Sadly, that was the end of our stay in Flinders Ranges and on a hot Wednesday, we made our way south-west. Someone we met in the area had recommended that we stop in Hawker to see the Jeff Morgan Gallery and this we duly did. It is not a large place, as galleries go, but has some truly amazing paintings. Morgan, understandably, specialises in painting in the Flinders Ranges but his hallmark is the production of magnificent panoramic paintings. The first we saw was of Ron's Creek, 15m long x 4.5m high and on the floor are stones and bits of wood etc., which run up to the painting giving a three-dimensional result. Similar effects were achieved with a panorama of Arkaroola Pan, 5.5m x 46m circumference. The first circular painting completed was Wilpena Panorama (3.5m high x 30m circumference), which shows the Pound as viewed from St Mary Peak and has a room to itself with a central raised viewing point. It really is an incredible piece of art. It has been formally recognised by the International Panorama Council which has recognised only about 70 circular paintings around the world, with very few having been completed by one individual (acknowledgements to the Jeff Morgan Gallery for this information). There is also a very good rock, mineral and fossil collection on display. We would certainly recommend this to anyone travelling in the area.

Our cabin at Rawnsley Park Station

Our cabin at Rawnsley Park Station

The Beast at the entrance/exit for Rawnsley Park Station

The Beast at the entrance/exit for Rawnsley Park Station

The Jeff Morgan Gallery in Hawker

The Jeff Morgan Gallery in Hawker

One of Morgan's panoramas

One of Morgan's panoramas

Panoramic view of circular painting (unfortunately, the canopy intrudes into the camera view)

Panoramic view of circular painting (unfortunately, the canopy intrudes into the camera view)

Out of Hawker and on the road south, we again went through some pretty drear country in which we found a few ruins which are all that remain of the settlement of Wilson. In 1865, the Surveyor-General, George Woodroffe Goyder had drawn a line across South Australia showing where it was believed that, due to the likelihood of drought, farming was not safe. There had been god seasons in the 1870s into the early 1880s, defying Goyder's predictions, so settlers came to grow wheat and established the town of Wilson in 1881. There was no natural water supply but in spite of the return to the normal dry seasons, some people stayed on, some switching from wheat to sheep. These brave (or foolhardy?) pioneers struggled on until the last person left in 1954 and the town was left to gradually disintegrate.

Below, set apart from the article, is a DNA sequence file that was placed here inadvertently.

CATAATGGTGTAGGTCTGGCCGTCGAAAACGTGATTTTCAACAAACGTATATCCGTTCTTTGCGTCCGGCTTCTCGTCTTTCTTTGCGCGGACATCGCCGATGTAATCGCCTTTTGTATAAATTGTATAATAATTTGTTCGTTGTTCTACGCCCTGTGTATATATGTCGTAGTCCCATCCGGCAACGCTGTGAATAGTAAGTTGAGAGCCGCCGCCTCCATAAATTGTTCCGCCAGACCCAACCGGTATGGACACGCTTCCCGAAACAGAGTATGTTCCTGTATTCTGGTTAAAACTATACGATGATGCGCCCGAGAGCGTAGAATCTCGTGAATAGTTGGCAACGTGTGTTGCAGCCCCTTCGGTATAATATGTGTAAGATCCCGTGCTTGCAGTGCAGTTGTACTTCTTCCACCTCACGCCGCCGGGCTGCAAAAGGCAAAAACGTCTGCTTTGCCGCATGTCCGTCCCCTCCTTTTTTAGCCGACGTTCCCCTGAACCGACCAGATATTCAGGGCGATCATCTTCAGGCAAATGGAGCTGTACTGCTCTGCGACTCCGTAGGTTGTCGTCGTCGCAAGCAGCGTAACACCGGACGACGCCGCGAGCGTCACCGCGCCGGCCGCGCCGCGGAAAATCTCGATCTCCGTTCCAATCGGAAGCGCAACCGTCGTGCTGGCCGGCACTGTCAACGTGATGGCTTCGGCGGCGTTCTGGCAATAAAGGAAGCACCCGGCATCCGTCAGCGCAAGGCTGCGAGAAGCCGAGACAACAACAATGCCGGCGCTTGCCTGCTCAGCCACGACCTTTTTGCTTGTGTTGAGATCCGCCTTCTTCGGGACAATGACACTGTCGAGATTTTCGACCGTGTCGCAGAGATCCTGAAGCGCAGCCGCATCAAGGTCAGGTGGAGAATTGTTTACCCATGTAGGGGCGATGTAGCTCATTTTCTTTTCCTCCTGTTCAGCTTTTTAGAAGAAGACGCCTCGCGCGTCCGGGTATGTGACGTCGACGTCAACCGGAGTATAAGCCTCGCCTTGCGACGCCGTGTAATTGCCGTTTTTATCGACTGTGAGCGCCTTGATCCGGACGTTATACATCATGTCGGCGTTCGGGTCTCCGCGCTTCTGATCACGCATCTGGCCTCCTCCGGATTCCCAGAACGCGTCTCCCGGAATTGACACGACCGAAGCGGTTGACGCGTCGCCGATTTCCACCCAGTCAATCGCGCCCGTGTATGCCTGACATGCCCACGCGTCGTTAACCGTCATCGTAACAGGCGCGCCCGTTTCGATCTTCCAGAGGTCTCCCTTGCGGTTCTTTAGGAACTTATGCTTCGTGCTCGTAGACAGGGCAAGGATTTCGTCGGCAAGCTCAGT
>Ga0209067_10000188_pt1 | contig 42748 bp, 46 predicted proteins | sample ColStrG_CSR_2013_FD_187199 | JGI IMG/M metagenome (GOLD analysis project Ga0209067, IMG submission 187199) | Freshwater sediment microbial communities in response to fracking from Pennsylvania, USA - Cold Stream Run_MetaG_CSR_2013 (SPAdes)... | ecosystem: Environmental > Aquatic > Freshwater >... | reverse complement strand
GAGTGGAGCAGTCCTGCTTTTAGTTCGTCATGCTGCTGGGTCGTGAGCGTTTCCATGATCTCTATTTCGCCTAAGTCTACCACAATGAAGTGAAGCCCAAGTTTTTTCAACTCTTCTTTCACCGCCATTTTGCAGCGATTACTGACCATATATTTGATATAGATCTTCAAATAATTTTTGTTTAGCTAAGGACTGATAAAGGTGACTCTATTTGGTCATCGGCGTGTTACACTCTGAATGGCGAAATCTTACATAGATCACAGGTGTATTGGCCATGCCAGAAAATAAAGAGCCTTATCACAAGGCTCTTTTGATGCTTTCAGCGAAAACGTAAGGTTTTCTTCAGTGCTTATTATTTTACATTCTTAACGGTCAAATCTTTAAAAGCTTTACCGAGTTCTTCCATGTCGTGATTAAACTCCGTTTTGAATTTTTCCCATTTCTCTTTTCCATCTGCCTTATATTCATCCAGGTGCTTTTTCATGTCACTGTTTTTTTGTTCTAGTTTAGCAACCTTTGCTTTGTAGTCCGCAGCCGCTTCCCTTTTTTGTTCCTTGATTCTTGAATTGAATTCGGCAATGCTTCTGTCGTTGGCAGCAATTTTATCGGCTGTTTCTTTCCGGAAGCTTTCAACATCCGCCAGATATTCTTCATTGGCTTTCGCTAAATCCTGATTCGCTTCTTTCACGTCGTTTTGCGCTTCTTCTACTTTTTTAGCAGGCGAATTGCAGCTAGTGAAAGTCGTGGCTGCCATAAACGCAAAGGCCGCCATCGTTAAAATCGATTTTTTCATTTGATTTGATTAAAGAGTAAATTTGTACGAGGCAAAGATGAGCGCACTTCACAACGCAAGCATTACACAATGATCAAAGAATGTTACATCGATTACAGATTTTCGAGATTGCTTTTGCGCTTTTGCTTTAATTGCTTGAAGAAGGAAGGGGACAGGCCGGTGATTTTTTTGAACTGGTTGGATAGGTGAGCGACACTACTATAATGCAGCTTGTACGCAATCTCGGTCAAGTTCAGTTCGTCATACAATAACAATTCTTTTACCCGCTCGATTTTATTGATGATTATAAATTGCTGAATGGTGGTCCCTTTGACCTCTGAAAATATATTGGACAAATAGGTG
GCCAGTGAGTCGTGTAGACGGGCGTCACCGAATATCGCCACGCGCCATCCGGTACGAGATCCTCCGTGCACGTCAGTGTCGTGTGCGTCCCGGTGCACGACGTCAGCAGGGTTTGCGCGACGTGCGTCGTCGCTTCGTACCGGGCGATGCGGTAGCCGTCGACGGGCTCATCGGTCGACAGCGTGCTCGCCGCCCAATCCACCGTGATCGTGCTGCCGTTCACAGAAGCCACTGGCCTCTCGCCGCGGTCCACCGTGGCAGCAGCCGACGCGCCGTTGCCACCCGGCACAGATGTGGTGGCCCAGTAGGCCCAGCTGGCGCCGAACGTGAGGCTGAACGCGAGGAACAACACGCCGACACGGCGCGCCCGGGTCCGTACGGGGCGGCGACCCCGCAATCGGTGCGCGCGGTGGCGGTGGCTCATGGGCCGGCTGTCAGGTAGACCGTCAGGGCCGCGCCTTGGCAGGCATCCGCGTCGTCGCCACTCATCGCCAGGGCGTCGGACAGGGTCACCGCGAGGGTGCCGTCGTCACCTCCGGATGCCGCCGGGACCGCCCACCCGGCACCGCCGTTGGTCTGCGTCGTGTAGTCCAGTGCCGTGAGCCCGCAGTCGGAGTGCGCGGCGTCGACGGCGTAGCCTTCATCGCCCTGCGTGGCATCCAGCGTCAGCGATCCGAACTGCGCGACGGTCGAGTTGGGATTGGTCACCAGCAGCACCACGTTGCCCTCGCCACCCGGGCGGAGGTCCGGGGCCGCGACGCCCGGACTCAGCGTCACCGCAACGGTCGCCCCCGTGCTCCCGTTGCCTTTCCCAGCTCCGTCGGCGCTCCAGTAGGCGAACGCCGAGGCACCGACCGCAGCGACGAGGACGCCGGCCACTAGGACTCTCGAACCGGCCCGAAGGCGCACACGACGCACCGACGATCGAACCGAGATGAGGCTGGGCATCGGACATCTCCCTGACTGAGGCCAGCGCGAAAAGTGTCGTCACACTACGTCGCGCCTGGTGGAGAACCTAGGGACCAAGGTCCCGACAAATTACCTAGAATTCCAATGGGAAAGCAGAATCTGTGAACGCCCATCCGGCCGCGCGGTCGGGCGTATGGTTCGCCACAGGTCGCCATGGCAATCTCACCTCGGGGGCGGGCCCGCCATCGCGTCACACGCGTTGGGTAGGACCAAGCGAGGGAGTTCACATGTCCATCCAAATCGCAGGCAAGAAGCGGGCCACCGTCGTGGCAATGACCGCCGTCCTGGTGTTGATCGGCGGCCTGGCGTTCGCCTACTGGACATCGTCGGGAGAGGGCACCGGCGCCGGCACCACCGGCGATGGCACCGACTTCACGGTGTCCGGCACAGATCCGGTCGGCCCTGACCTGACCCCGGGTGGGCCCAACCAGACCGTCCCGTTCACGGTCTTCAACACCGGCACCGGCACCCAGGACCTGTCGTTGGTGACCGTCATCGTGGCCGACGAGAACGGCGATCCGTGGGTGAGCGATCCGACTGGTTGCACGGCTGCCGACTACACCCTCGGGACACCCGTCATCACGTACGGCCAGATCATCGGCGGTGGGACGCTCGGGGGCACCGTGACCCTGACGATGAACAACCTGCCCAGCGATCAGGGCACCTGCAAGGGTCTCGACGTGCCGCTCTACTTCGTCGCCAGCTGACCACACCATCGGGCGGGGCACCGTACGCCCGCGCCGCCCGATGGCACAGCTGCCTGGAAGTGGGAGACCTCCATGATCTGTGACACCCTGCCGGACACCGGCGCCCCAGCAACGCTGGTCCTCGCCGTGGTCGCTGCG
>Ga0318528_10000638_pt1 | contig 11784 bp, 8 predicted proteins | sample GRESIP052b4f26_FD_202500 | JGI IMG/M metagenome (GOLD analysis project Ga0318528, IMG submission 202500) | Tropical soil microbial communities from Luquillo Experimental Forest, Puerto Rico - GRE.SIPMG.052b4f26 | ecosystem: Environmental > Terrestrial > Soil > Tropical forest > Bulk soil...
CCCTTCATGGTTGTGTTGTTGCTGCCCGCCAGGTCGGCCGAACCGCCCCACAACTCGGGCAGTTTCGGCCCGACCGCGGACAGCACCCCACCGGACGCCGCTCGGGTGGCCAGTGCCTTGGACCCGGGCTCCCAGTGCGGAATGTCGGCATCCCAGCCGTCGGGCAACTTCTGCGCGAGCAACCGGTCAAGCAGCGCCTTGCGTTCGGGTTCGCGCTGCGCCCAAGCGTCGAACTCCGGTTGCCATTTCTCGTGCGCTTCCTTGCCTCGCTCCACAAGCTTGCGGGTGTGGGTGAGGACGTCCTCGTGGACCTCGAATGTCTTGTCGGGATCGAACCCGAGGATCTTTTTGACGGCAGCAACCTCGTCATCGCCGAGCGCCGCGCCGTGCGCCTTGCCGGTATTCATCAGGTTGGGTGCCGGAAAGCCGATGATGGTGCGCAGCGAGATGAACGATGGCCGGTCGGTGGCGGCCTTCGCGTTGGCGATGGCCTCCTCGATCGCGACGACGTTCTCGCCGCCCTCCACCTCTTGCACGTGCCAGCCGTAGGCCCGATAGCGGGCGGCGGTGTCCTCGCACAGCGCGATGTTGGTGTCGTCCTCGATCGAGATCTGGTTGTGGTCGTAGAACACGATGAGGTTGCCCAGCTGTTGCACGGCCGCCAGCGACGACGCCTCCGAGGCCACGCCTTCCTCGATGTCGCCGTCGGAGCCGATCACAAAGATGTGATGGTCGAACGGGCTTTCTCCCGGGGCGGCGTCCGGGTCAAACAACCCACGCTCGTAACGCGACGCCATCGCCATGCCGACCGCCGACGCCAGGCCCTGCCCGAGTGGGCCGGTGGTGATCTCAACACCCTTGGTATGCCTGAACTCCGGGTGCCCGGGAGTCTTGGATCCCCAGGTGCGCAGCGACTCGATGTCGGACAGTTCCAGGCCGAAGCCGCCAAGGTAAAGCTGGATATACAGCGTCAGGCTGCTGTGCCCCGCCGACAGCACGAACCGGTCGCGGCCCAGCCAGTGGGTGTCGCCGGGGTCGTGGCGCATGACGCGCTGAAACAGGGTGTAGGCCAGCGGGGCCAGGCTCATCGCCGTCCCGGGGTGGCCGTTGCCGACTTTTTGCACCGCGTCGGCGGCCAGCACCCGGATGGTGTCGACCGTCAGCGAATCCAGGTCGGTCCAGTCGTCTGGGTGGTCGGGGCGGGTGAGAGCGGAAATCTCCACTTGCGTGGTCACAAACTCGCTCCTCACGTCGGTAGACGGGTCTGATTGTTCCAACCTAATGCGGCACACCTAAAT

20180307_P1140608.jpgTwo of the ruined buildings

Two of the ruined buildings

About half an hour further on, we came across Kanyaka Waterhole which was like a little oasis in the dry plains country. Apart from the well-treed waterhole there were also some interesting rock formations. As we approached the waterhole, we could see many birds but I slipped on some loose stone and everything within cooee vanished, so we have no wildlife photos from this detour!

Steve seeing if anything came back!

Steve seeing if anything came back!

The waterhole

The waterhole

20180307_P1140617.jpgTwo views of the weathered outcrops near the waterhole

Two views of the weathered outcrops near the waterhole

By the time we reached Port Augusta, it was approaching lunch time, so we made for the Australian Arid Land Gardens where we had an excellent lunch in very photogenic surroundings.

Sturt's Desert Pea in flower

Sturt's Desert Pea in flower

The ubiquitous red wattlebird

The ubiquitous red wattlebird

Not far from Port Augusta, as we drove west, we came across some roadworks and were mildly annoyed at the delay until we saw a flock of birds take off. Judith swiftly pulled into a handy layby and we watched the birds swirl around and then come in to land near our vehicle. It was a flock of banded stilts, a new bird for us so a pleasurable delay.

Flock of banded stilts coming to land

Flock of banded stilts coming to land

A little further on we could see a large cloud of dust and came across a very large mob of sheep being herded through the dry bush by the roadside by one bloke on a motorbike with a kelpie, which after some hot dry dashing around, took a ride on the bike!

The mob on the move

The mob on the move

Kelpie hard at work

Kelpie hard at work

All sorted, the kelpie takes a break on the bike

All sorted, the kelpie takes a break on the bike

Near Iron Knob, we saw some distant rain and thought we may be driving into it but it stayed on the range and we arrived in Kimba in the dry, although by then it was cloudy and windy.

Distant rain near Iron Knob

Distant rain near Iron Knob

Other than being half way across Australia, Kimba did not impress itself on our memories, other than its Big Galah! However, it was fine for an overnight stop on our way to Streaky Bay.

The Big Galah

The Big Galah

Posted by SteveJD 07:12 Archived in Australia Tagged mountains wildlife south_australia flinders_ranges wilpena_pound bunyeroo_gorge Comments (2)

(Entries 1 - 1 of 1) Page [1]